This is clearly the most awful time in history, but I still say it is also a merciful act of God to give as many as possible an opportunity to put their faith in Christ. Oh, people, we are the army of God with a massive job to do in a short time. May we be willing and eager to show the courage that comes only from him. There are countless lost souls in need of saving, and we have the truth.

Yet even though you have the truth, you don't run up to people getting the mark (which he's already said will damn them for all eternity) and preach to them news of salvation. Yeah, you'd be killed but you've also established that martyrdom is win-win for you. If you really cared about all these lost souls, then why hide your light under a bushel? Preach at all times.

It may be hard to recognize God’s mercy when his wrath is also increasing. Woe to those who believe the lie that God is only “love.” Yes, he is love. And his gift of Jesus as the sacrifice for our sin is the greatest evidence of this. But the Bible also says God is “holy, holy, holy.” He is righteous and a God of justice, and it is not in his nature to allow sin to go unpunished or unpaid for.

We wouldn't have a problem with God being justice were it not the sins he chooses to punish. Remember, Gandhi, who lived Christian virtues more fully than most Christians, is burning in Hell, whereas according to Ellanjay's words, Fred Phelps will get a ticket to Heaven because he's said the all-important prayer.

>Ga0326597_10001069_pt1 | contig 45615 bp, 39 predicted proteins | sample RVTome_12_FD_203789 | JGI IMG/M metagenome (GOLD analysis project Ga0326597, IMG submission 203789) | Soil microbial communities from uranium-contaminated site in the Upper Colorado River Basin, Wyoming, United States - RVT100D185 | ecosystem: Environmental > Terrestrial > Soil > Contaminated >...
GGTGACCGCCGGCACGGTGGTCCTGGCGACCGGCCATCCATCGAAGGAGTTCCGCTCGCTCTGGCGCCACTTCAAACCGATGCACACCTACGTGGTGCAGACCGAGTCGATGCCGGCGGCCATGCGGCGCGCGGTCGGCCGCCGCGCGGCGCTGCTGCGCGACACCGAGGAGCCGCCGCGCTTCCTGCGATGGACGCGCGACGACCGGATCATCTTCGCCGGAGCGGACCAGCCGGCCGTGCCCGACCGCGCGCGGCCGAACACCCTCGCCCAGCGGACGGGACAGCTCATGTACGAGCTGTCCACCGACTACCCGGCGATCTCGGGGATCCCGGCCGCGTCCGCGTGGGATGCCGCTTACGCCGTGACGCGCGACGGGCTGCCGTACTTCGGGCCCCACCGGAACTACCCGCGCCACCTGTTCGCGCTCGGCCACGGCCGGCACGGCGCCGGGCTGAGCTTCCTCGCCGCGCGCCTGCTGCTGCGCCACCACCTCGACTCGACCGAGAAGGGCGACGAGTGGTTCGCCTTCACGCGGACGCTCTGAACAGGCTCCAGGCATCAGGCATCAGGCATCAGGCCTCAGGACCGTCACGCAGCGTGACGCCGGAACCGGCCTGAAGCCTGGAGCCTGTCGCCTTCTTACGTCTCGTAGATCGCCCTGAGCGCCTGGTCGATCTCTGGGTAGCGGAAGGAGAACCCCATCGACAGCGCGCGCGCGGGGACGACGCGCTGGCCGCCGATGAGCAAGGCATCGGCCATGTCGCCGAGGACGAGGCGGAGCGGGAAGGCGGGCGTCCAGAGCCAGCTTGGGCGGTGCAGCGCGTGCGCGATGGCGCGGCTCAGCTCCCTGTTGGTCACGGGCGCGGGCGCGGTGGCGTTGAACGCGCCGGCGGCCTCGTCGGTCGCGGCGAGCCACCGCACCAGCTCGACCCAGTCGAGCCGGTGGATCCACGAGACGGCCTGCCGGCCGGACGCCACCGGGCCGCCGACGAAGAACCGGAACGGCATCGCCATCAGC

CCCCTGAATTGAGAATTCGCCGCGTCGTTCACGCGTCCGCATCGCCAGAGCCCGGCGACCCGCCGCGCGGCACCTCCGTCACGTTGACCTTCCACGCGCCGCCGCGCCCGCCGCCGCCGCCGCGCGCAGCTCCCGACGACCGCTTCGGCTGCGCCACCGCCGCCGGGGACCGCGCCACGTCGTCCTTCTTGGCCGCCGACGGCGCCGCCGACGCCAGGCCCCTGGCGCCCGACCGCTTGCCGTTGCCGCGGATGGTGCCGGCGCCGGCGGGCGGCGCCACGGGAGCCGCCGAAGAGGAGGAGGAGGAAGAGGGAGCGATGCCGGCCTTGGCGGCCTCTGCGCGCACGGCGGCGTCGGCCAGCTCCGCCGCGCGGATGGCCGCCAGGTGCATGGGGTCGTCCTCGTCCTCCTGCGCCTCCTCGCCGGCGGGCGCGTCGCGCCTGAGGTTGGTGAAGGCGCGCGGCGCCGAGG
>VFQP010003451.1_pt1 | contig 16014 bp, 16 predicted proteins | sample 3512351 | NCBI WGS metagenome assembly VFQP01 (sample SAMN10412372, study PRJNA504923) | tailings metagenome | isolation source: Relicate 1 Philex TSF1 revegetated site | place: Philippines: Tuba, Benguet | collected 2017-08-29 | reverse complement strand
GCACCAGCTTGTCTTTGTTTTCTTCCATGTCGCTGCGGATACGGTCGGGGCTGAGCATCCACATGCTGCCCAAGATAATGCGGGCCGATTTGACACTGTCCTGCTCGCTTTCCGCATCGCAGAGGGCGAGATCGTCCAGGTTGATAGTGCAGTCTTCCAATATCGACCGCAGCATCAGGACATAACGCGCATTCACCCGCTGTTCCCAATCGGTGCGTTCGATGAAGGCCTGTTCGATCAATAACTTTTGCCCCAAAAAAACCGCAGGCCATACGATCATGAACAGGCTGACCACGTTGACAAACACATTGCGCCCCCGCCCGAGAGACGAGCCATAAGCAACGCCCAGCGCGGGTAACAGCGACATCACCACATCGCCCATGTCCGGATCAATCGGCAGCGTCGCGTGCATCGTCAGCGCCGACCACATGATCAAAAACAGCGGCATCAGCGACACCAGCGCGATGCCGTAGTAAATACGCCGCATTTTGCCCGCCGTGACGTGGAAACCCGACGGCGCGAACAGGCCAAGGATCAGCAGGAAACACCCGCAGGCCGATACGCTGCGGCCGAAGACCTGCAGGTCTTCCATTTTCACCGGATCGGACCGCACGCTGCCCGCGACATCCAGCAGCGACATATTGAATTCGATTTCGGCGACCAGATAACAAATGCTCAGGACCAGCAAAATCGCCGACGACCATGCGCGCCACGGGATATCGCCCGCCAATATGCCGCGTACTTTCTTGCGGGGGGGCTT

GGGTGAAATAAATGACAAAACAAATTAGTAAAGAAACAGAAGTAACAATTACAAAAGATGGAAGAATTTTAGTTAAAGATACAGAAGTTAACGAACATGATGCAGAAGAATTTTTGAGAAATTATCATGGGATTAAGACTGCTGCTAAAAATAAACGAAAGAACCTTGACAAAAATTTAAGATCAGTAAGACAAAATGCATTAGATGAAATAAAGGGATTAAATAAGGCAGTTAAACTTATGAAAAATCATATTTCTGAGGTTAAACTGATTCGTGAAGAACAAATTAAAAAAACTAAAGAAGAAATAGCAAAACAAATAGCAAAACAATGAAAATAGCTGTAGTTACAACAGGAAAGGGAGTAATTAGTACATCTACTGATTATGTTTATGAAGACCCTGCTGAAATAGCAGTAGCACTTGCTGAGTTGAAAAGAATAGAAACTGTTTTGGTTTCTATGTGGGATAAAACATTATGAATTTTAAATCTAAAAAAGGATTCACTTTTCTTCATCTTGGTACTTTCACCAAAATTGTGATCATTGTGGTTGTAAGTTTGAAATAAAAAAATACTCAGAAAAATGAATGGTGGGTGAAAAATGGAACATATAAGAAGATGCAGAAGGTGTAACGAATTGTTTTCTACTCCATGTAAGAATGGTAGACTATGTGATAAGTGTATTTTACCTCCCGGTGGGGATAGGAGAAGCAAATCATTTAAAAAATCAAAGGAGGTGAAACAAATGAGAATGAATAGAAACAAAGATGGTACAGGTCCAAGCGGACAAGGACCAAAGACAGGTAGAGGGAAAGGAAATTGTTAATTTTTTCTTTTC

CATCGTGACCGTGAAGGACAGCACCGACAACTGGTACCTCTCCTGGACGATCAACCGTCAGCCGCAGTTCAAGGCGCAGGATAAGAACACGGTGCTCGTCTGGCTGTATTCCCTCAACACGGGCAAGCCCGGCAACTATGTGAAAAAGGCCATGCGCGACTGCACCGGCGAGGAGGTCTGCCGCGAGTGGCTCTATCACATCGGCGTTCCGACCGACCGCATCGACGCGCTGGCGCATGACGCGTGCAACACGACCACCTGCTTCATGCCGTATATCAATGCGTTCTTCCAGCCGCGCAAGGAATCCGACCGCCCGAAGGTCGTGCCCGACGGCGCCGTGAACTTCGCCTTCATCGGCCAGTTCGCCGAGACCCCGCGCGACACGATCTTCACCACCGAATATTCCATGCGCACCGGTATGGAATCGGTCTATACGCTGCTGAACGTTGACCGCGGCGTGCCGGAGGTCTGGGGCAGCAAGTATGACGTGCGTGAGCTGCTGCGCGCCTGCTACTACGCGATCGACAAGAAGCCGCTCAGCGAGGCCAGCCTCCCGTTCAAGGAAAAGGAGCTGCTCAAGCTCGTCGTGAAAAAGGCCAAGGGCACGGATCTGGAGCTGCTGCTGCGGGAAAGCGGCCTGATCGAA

There's more in Token Jew's missive but basically it can be summed up as, "if I'm wrong, ignore me. But I've been right thus far."

The chapter ends with Westin coming in and saying that Z-Van's gone to worship the statue and deal with Nicky's enemies. That's where I'll leave us for this week. I think I've quoted enough passages for you to dissect.

Saturday, January 11, 2014

Cars: Magical Devices that Ellanjay Can't Fathom

Like I said before, what follows is more action verbs. As Fred put it in his latest snark, you can't really call Ellanjay's stuff hack work because even hack work would be better than this. Even a hack like Dan Brown could throw together a decent action scene even if he'd begin it like this, "The Greatest Investigative Reporter Buck Williams..." I apologize once again for the poor quality of snark.